New rules to facilitate bankruptcy resolution

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NEW DELHI : Rules changes introduced last week by the Insolvency and Bankruptcy Board of India (IBBI) are expected to strengthen regulatory oversight of the conduct of lenders deciding to bail out failed firms and speed up the resolution process, experts said.

The Creditors Committee and its members are expected to exercise their powers under the Bankruptcy Code in accordance with IBBI regulations, in accordance with changes to the “Insolvency Resolution Process for Legal Persons” regulations introduced on September 30 .

The amendments also limit to one each the number of modifications that the resolution professional hired by the panel of lenders is authorized to make to the document inviting investors to express their interest and, subsequently, to the resolution plan requests.

The changes are sure to make the rescue of bankrupt companies more organized, experts said. Delays in rescuing companies that find themselves in bankruptcy courts have been a major concern for policymakers, as a parliamentary panel recently pointed out.

Changes to Creditors Committees (CoC) regulations bring it into the regulatory fold of IBBI and may result in a more organized and regulated resolution process, thus increasing the credibility of the process, explained Divakar Vijayasarathy, founder and Managing Partner, DVS Advisors. LLP, a consulting firm.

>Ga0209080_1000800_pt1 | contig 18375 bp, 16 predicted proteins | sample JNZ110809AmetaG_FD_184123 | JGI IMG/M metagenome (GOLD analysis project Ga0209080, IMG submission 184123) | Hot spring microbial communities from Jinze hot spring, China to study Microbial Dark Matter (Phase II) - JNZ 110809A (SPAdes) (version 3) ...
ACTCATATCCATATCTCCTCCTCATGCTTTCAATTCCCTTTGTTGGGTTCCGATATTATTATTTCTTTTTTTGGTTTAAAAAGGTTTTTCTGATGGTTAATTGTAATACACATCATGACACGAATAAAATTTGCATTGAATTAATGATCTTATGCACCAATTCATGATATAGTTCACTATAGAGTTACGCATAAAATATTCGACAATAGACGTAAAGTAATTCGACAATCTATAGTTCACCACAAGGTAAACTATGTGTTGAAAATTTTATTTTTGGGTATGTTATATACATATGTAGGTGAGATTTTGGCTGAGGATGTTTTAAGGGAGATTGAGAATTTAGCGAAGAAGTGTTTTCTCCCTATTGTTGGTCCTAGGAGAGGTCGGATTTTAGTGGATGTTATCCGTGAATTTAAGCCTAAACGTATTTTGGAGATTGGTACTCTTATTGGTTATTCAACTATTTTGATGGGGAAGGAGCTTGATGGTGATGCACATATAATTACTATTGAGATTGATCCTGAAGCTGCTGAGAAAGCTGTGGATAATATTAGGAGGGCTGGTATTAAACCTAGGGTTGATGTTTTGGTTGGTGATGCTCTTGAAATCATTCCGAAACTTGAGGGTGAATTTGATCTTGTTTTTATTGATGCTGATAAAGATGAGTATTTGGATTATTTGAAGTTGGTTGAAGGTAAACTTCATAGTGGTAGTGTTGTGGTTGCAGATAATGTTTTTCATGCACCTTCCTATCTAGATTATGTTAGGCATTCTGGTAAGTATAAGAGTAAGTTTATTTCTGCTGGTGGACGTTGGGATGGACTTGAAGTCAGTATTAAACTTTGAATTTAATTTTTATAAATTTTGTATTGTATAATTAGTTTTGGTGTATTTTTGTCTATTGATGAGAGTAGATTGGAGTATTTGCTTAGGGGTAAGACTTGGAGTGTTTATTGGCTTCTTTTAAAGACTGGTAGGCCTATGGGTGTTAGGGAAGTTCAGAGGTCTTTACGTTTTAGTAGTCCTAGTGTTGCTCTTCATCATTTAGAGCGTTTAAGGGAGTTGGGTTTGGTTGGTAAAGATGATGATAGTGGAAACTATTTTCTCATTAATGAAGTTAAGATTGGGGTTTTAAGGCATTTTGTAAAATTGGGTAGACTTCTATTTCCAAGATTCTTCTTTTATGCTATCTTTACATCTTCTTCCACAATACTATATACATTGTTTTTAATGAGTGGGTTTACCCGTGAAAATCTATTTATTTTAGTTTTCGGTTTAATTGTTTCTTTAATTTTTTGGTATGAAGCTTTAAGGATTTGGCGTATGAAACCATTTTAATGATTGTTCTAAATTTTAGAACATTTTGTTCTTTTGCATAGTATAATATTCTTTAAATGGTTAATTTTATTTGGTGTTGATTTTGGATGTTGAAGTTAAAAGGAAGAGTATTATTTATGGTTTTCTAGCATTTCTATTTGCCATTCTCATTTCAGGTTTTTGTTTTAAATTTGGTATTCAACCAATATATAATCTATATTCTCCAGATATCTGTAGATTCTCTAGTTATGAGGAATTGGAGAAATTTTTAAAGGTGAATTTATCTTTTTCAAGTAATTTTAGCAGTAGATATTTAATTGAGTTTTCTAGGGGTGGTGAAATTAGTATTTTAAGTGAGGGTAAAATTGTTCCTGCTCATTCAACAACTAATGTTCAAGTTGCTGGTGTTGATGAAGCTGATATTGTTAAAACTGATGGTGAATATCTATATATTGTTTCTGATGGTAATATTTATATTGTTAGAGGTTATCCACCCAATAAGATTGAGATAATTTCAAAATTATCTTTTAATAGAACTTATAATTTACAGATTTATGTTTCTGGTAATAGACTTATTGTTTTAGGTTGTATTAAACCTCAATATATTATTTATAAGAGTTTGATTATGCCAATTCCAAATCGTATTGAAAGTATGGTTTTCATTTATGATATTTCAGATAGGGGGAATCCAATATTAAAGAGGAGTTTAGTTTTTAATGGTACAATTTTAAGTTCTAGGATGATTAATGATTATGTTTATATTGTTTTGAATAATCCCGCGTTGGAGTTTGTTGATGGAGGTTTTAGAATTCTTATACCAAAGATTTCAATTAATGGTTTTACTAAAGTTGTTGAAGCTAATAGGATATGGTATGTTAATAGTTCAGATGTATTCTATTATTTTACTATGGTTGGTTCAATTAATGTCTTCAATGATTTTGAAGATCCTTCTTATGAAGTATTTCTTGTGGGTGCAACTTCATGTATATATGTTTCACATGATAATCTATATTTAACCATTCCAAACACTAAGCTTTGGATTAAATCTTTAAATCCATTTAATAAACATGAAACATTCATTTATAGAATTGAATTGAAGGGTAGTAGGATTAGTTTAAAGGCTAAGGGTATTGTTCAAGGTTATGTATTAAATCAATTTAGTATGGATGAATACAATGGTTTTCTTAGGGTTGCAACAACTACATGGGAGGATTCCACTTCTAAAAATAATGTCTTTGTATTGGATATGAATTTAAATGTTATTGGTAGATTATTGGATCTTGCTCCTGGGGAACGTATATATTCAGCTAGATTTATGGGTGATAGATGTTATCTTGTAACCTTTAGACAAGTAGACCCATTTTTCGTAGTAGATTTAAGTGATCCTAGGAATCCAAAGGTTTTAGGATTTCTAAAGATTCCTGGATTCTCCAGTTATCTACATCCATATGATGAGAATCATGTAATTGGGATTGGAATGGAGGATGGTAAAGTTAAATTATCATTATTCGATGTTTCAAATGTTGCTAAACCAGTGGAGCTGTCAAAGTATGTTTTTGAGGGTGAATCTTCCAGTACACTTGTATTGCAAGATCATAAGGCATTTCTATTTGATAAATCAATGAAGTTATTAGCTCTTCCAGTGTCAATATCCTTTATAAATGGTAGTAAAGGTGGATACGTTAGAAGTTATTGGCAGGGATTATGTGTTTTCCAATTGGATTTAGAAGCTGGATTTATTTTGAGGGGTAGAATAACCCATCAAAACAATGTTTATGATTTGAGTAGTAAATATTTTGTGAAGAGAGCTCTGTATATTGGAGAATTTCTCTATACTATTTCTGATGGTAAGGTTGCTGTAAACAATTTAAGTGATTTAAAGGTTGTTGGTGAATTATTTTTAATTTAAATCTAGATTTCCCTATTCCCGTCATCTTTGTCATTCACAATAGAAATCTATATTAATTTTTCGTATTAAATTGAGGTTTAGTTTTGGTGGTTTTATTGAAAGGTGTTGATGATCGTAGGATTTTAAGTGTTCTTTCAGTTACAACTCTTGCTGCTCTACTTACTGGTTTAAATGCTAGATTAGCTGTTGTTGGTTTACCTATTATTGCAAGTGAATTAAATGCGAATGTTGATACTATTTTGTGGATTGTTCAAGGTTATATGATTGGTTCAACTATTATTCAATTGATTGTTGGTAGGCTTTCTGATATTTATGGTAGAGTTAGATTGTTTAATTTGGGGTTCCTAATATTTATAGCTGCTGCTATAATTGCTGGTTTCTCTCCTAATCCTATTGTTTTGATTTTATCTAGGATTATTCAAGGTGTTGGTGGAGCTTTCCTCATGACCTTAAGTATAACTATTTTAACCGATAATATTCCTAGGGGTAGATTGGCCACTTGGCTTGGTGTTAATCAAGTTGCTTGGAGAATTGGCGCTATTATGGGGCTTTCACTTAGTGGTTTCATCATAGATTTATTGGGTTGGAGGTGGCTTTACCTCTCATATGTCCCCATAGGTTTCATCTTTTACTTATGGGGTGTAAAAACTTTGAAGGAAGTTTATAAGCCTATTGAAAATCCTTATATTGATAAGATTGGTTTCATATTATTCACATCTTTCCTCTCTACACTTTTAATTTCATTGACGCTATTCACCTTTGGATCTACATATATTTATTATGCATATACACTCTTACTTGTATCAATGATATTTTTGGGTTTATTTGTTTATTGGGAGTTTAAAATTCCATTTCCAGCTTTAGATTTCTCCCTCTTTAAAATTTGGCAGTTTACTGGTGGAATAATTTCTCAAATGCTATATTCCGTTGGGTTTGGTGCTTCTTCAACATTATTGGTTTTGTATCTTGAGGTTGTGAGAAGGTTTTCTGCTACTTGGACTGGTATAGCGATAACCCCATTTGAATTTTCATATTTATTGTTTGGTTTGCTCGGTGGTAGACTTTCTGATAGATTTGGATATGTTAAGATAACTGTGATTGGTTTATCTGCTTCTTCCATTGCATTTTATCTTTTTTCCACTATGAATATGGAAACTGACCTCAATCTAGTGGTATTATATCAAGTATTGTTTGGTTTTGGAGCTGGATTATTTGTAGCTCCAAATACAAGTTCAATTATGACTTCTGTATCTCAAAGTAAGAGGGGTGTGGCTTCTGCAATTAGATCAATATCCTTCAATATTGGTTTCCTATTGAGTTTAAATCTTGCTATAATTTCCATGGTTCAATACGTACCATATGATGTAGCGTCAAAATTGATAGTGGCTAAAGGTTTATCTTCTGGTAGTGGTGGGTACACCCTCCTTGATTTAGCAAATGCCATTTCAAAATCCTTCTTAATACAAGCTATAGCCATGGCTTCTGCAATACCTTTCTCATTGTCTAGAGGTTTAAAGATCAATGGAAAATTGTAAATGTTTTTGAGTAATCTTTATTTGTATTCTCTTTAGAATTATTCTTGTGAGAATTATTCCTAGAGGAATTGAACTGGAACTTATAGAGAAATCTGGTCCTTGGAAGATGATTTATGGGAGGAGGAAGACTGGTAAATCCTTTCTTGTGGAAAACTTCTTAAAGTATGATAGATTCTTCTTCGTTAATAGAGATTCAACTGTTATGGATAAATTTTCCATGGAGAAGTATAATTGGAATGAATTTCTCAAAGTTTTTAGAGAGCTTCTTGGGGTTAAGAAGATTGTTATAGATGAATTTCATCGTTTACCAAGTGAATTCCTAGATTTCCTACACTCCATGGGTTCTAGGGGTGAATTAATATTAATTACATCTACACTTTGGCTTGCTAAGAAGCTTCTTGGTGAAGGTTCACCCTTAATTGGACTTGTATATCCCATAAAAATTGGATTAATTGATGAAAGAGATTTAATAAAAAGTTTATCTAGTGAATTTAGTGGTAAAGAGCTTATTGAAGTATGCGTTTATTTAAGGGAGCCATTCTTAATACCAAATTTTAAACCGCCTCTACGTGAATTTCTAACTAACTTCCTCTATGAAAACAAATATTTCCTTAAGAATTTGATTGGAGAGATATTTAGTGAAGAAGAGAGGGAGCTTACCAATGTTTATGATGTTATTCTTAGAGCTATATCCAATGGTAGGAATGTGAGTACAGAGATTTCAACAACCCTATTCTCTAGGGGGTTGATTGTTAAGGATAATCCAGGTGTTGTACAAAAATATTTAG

“With the caps (on amending the call for expression of interest and request for resolution plans) in effect, we could see the resolution process complete within a reasonable time, thus increasing the sanctity of the process. ‘whole regulation,’ said Vijayasarathy.

One would expect an improvement in the corporate bankruptcy resolution process and its timelines, said Daizy Chawla, senior partner at the law firm Singh & Associates.

One important change introduced is the “challenge mechanism” whereby bidders will be given the opportunity to improve their plan if they wish, based on the resolution plan received from other resolution candidates, Chawla said.

“It will also reduce disputes filed with the contracting authority due to the clarity in place,” Chawla said.

Allowing candidates to improve their resolution plans is seen as an attempt to improve transparency and maximize value, Vijayasarathy said.

Improving the results and time taken to rescue bankrupt businesses is likely to make the bankruptcy code more effective.

The parliamentary standing finance committee headed by Bharatiya Janata party leader Jayant Sinha reported in August the delays in the bankruptcy settlement process. In its report tabled in Parliament, the committee said haircuts taken by lenders were as high as 95% in some cases and that more than 71% of cases were pending for more than 180 days.

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